The Weekly Standard a casualty of Trump Derangement Syndrome

What was once an outstanding source of great conservative writing is no more.  The Weekly Standard officially folded yesterday, making it the first actual fatality attributable to Trump Derangement Syndrome.  That cause of death seems indisputable to me, even though John Podhoretz, who was involved in the creation of TWS and now publishes Commentary, vehemently disagrees, charging that TWS was "murdered":

There is no real reason we are witnessing the magazine's demise other than deep pettiness and a personal desire for bureaucratic revenge on the part of a penny-ante Machiavellian who works for its parent company.

There would at least be a larger meaning to the Standard's end if it were being killed because it was hostile to Donald Trump.  But I do not believe that is the case.  Rather, I believe the fissures in the conservative movement and the Republican party that have opened up since Trump's rise provided the company man with a convenient argument to make to the corporation's owner, Philip Anschutz, that the company could perhaps harvest the Standard's subscriber-base riches and then be done with it.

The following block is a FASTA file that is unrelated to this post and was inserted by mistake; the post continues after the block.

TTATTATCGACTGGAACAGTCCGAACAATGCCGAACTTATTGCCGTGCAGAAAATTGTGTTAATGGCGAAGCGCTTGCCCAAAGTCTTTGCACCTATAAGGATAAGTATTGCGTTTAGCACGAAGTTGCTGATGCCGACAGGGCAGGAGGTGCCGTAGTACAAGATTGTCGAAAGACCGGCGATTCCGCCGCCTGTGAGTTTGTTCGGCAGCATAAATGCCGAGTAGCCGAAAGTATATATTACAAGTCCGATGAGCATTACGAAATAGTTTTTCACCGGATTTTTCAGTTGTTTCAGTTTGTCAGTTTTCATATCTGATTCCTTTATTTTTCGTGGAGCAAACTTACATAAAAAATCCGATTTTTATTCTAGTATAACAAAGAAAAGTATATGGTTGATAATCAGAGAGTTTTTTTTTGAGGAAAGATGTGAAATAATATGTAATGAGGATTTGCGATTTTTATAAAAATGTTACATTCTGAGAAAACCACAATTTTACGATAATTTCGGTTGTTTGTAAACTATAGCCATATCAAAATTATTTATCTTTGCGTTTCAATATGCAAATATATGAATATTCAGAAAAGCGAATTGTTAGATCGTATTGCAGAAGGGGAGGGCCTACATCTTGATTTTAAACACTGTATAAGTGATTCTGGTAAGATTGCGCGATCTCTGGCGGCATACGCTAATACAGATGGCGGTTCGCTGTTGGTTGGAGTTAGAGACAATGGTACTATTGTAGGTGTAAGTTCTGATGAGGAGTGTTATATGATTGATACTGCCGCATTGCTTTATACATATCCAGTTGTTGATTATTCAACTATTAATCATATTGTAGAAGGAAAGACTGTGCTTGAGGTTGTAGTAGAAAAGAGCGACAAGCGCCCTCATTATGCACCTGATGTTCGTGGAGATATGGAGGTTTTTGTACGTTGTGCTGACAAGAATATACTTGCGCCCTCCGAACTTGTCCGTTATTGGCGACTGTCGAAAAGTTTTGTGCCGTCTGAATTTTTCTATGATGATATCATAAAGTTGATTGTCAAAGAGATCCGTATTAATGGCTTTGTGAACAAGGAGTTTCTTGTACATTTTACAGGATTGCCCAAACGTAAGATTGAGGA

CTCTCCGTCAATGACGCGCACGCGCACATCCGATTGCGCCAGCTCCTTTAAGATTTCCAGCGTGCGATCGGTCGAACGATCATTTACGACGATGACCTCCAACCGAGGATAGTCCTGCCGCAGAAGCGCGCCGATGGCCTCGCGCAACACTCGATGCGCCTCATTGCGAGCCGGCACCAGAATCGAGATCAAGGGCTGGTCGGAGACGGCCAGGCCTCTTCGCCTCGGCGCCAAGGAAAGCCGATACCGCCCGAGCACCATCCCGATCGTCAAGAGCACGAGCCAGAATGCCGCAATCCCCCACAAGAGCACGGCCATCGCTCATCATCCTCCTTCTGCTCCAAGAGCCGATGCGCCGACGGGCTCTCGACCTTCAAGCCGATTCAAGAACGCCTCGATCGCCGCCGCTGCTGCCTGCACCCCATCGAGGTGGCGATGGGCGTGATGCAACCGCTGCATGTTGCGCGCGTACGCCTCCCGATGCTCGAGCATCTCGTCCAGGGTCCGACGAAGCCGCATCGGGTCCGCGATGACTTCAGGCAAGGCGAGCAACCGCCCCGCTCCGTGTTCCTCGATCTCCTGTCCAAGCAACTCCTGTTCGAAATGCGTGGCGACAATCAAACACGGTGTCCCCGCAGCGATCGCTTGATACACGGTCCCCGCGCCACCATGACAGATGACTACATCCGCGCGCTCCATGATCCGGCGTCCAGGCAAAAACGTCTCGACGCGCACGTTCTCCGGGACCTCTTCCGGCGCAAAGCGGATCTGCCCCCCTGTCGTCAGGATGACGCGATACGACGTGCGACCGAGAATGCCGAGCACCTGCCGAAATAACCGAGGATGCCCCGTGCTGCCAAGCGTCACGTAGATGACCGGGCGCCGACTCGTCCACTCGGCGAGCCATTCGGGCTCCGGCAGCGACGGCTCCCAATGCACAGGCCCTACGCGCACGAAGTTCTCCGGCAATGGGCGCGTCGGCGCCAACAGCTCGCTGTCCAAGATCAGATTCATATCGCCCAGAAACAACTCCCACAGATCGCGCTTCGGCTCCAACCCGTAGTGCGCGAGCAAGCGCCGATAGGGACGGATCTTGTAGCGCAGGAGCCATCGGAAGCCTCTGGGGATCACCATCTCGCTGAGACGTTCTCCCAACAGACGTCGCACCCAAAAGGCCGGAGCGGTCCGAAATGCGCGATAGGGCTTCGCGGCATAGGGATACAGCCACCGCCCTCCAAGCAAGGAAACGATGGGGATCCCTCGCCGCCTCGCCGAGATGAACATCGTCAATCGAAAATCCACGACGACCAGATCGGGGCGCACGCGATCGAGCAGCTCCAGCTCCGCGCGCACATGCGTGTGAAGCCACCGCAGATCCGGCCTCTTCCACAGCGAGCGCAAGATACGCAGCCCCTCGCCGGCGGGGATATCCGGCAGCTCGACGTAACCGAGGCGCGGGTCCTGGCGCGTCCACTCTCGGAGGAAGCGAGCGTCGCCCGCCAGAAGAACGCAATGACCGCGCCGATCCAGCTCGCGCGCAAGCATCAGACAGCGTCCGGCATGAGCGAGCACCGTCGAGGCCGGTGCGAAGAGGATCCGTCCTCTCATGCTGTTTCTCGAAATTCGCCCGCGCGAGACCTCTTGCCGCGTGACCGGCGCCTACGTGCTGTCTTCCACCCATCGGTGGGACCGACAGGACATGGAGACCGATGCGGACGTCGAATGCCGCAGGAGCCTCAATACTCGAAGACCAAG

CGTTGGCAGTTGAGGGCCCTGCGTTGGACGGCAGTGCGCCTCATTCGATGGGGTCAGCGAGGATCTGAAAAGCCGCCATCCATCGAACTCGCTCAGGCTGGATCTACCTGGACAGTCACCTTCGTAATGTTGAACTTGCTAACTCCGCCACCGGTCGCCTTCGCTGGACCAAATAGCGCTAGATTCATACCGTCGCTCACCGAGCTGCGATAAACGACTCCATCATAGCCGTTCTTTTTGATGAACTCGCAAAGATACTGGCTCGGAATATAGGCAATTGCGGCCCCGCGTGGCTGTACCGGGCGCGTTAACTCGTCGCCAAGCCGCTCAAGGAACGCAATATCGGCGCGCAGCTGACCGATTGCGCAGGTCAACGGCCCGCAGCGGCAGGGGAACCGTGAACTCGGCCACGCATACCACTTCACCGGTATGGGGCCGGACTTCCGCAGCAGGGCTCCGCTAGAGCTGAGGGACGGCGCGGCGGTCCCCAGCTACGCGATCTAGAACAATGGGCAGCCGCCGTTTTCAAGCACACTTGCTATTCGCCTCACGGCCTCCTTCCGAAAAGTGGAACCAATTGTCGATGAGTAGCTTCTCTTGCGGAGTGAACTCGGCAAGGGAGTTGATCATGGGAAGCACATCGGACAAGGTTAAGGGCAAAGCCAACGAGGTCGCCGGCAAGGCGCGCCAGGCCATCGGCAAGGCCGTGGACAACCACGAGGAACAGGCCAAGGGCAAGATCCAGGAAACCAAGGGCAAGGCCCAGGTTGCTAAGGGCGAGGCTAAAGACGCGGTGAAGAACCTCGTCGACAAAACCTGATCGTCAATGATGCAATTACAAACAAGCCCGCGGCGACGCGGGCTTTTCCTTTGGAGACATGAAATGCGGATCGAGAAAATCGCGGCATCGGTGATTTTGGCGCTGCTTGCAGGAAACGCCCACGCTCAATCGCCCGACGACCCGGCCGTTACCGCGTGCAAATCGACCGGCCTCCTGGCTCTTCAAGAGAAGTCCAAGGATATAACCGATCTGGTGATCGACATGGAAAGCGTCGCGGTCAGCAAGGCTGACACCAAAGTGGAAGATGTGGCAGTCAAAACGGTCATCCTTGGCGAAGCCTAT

That this is an entirely hostile act is proved by the fact that he and Anschutz have refused to sell the Standard because they want to claim its circulation for another property of theirs.  This is without precedent in my experience in publishing, and I've been a family observer of and active participant in the magazine business for half a century.

Though I am not familiar with its books, my understanding is that from the beginning, TWS was on financial life support, requiring million-dollar-plus subsidies to stay alive, first from News Corporation and subsequently from Colorado billionaire Philip Anschutz, who also publishes the Examiner and other media properties.  Conservatives may fiercely debate whether or not removing life support from a human in a coma is murder, but the Constitution offers no guarantee of "life, liberty and the pursuit of happiness" to publications, only to humans.  So removing the financial life support cannot be considered murder, much though those involved with publications consider them living organisms.

Daniel McCarthy, who founded The American Conservative, sagely comments on why money-losing magazines about politics sometimes enjoy life support from billionaires:

The Weekly Standard's value lay in the fact that it was an insider magazine.  It was a top-down product – there was never an independent mass audience clamoring for a second National Review or for a specifically neoconservative publication.  (Commentary, as a monthly, already served that market as far as demand could justify.)  What was important was that the magazine be read not by a mass market but by Republican officials and their staff and various other influential persons, primarily in Washington, D.C.  If officialdom read the Weekly Standard, then it was worth continuing to spend millions on it. ...